Flash Fiction by Sophie Nunberg
He was insecure about the things he could not really control: his male pattern baldness, the red hair that grew only on his little toe, and his snoring.
He loved his wife, very much, and he hated how his droning nighttime noises kept her from rest and fantasy. She had tried waxy earplugs or playing their record player at night but the former was easily penetrated by his incessant noises and the latter kept their children awake.
His noises filled the room, ricocheting off of her vanity and his small bookshelf, pillaging the sleep that rested in her overly sensitive ears. Most mornings, when he finally awoke and saw the skin under her eyes irritated, swollen, his neck flushed red. He was always exceedingly apologetic, often bringing home flowers or small gifts. But it was difficult to compensate for the something he took from her each night.
They saw doctors, who took samples, weighed him and then examined his nose and lungs but never asked about anything other than allergies. Her next-door neighbor had told her, casserole cocked on her hip, about nasal strips that her husband has purchased during a business trip to Japan. His friends were no help. Hers gave diet recommendations over a card game or the pews of their church.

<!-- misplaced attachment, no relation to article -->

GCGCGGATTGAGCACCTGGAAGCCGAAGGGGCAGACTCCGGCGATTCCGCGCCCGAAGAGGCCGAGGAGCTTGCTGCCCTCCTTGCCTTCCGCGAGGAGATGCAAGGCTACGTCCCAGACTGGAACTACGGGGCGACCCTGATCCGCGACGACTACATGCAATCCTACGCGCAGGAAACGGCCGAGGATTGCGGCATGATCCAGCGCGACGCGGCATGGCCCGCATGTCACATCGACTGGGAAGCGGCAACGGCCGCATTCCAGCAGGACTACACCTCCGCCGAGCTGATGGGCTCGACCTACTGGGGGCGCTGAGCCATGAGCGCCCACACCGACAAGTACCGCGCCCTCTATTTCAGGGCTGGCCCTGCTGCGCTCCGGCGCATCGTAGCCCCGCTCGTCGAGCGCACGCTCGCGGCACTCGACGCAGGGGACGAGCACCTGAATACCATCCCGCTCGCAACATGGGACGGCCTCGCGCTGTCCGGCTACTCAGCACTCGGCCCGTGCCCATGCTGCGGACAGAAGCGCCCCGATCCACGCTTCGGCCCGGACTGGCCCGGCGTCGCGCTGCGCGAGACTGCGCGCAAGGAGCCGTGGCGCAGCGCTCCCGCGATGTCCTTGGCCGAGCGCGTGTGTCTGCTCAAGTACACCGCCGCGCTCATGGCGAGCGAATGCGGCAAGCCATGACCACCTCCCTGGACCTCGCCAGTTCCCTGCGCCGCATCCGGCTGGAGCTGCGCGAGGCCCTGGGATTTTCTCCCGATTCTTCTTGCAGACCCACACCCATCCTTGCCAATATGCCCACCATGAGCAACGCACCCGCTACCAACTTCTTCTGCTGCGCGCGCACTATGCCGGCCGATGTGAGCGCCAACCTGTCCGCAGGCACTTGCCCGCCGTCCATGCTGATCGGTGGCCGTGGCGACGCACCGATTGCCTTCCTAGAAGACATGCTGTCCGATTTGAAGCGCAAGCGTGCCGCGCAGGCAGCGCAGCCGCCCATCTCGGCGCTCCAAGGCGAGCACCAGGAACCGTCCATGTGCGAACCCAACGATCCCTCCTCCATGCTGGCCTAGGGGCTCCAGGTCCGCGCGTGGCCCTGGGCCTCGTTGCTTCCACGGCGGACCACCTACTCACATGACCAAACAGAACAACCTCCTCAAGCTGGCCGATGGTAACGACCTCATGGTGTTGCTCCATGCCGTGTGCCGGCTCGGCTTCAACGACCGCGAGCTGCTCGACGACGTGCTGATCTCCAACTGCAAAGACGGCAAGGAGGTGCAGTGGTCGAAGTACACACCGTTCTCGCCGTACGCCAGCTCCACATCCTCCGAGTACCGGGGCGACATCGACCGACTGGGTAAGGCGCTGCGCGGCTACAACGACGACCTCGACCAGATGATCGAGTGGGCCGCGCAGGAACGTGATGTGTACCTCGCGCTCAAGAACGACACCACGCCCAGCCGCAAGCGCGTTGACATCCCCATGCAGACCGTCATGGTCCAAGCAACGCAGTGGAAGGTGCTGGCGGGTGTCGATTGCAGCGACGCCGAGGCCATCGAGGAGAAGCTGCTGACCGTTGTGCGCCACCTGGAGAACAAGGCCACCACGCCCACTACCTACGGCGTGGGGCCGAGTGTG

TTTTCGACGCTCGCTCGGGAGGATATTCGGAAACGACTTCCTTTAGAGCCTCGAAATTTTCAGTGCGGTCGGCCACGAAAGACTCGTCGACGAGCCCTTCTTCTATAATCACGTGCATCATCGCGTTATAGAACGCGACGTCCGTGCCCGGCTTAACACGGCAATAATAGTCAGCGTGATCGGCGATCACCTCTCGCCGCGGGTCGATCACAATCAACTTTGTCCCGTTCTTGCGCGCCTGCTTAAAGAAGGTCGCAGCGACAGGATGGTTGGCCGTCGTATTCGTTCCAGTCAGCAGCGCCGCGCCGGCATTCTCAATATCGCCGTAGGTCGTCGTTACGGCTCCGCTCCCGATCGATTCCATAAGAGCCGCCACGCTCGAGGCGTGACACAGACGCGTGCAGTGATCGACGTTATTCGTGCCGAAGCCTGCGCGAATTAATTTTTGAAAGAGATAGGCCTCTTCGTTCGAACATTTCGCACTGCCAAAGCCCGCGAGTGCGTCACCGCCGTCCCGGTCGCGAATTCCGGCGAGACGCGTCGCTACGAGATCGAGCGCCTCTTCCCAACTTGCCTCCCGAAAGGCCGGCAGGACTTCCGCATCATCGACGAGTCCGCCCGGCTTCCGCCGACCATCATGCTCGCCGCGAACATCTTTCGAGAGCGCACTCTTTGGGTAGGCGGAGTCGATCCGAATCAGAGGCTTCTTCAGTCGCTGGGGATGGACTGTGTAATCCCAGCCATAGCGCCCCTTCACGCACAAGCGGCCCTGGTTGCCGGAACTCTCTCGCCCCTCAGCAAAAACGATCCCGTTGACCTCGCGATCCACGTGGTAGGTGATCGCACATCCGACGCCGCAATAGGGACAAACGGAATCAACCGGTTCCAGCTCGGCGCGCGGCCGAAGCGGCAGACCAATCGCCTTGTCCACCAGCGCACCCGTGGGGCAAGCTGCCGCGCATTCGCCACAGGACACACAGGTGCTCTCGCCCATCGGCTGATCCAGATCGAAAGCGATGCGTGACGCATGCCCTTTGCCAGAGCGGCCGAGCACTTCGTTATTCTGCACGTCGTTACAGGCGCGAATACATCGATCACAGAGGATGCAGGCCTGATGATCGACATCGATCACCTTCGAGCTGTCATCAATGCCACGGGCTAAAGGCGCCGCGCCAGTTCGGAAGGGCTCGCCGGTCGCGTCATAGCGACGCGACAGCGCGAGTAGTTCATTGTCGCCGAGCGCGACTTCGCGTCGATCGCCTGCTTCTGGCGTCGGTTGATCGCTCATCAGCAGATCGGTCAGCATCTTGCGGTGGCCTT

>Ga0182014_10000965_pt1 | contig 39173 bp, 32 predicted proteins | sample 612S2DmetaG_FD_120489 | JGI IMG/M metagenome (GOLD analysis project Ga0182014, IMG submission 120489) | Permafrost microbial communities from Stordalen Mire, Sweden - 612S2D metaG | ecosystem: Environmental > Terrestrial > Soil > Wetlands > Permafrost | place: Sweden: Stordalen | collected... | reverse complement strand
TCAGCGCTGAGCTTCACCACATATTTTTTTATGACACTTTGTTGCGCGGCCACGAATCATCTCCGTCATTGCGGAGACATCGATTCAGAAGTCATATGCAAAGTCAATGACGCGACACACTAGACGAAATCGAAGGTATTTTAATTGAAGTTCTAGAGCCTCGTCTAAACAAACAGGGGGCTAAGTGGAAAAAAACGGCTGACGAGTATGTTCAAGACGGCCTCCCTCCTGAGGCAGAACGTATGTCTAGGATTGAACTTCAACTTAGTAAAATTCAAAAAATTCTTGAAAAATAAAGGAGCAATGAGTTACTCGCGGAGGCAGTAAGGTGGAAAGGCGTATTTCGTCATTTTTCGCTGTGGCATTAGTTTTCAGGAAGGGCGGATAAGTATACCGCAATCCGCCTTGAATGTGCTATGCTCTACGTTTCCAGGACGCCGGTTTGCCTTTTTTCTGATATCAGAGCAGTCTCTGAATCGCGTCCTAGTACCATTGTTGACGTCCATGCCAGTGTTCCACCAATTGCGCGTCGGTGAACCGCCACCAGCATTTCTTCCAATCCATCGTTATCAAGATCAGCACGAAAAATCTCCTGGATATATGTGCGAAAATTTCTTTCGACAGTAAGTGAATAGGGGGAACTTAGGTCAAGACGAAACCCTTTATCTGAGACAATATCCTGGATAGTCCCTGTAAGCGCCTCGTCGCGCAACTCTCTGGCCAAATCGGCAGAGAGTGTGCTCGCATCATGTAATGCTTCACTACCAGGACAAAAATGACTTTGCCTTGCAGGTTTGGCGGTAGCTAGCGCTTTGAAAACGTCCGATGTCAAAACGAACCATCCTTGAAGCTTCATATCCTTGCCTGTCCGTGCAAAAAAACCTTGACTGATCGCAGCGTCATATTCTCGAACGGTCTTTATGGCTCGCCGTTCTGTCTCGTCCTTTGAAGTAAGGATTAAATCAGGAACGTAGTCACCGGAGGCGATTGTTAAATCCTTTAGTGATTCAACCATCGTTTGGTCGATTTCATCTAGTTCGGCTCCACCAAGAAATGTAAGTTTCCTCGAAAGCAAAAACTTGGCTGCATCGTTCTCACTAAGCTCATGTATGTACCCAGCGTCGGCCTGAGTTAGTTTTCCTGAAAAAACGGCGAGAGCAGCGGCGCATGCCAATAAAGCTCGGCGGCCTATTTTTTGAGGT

And though she loved him, too, very much, she had never known the depths of her love for uninterrupted rest, for sleep without caveats. Even when he slept on the couch, his snores vibrated in the floorboards, rattling her awake. For their seventh anniversary, he carpeted the entire house. But his noises scraped across the loops of soft fabric, always finding their way back to her.
Doctors gave her baby-blue chalky pills whose middles had been hollowed and whose results were hallowed. She slept but too heavily, too close to death.
She gave birth a couple of times and each time, for a while, things got better. She told him that lack of sleep was not overbearing when her deprivation had purpose.
But the purpose waned and their children grew and she could not bear the unrelenting reliability of his disturbances. She could not bear the solitude of night, their bedroom too dark for her to read, the world too abandoned, her company only his violent susurration. The world’s weight pressing down upon her but she could not push back.
When she left, she told him it was for another man, not a new bedroom, new mattress and delightfully quiet sleep.
Sophie Nunberg graduated from the University of Chicago in 2012. She lives in San Francisco and is the Communications & Content Manager for the anti-trafficking division of the Alameda District Attorney’s office. She previously interned for McSweeney’s. In her free time she manages and edits a music blog that currently has over 350,000 followers.
Image, Solar Eclipse III, courtesy of Superfamous.
Originally published at Fiction Attic Press.